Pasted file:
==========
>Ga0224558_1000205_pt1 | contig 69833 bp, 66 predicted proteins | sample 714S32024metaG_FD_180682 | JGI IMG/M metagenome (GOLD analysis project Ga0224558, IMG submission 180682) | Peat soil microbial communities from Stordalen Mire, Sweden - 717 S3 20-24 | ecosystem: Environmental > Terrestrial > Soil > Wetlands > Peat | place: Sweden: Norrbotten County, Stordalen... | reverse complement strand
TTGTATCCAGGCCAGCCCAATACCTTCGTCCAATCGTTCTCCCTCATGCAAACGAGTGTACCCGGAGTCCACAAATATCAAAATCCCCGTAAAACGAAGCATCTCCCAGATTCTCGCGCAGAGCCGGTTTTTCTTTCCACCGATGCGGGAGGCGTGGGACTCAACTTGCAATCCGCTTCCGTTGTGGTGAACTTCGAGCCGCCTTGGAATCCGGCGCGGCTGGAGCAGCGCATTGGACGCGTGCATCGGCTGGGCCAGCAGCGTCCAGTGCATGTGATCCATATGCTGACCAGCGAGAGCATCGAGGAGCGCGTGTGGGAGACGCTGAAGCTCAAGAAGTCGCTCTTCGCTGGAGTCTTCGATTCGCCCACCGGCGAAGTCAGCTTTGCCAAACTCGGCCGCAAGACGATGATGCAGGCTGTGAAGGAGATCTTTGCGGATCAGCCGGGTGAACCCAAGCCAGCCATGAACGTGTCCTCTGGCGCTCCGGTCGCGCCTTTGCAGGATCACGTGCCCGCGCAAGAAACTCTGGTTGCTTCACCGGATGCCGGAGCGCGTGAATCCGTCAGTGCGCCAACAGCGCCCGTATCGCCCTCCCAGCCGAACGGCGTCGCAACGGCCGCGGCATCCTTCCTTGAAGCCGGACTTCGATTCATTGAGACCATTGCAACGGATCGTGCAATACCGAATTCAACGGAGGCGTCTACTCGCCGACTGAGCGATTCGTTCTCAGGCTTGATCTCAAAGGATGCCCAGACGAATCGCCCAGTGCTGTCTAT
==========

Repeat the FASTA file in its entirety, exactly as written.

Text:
>Ga0224558_1000205_pt1 | contig 69833 bp, 66 predicted proteins | sample 714S32024metaG_FD_180682 | JGI IMG/M metagenome (GOLD analysis project Ga0224558, IMG submission 180682) | Peat soil microbial communities from Stordalen Mire, Sweden - 717 S3 20-24 | ecosystem: Environmental > Terrestrial > Soil > Wetlands > Peat | place: Sweden: Norrbotten County, Stordalen... | reverse complement strand
TTGTATCCAGGCCAGCCCAATACCTTCGTCCAATCGTTCTCCCTCATGCAAACGAGTGTACCCGGAGTCCACAAATATCAAAATCCCCGTAAAACGAAGCATCTCCCAGATTCTCGCGCAGAGCCGGTTTTTCTTTCCACCGATGCGGGAGGCGTGGGACTCAACTTGCAATCCGCTTCCGTTGTGGTGAACTTCGAGCCGCCTTGGAATCCGGCGCGGCTGGAGCAGCGCATTGGACGCGTGCATCGGCTGGGCCAGCAGCGTCCAGTGCATGTGATCCATATGCTGACCAGCGAGAGCATCGAGGAGCGCGTGTGGGAGACGCTGAAGCTCAAGAAGTCGCTCTTCGCTGGAGTCTTCGATTCGCCCACCGGCGAAGTCAGCTTTGCCAAACTCGGCCGCAAGACGATGATGCAGGCTGTGAAGGAGATCTTTGCGGATCAGCCGGGTGAACCCAAGCCAGCCATGAACGTGTCCTCTGGCGCTCCGGTCGCGCCTTTGCAGGATCACGTGCCCGCGCAAGAAACTCTGGTTGCTTCACCGGATGCCGGAGCGCGTGAATCCGTCAGTGCGCCAACAGCGCCCGTATCGCCCTCCCAGCCGAACGGCGTCGCAACGGCCGCGGCATCCTTCCTTGAAGCCGGACTTCGATTCATTGAGACCATTGCAACGGATCGTGCAATACCGAATTCAACGGAGGCGTCTACTCGCCGACTGAGCGATTCGTTCTCAGGCTTGATCTCAAAGGATGCCCAGACGAATCGCCCAGTGCTGTCTAT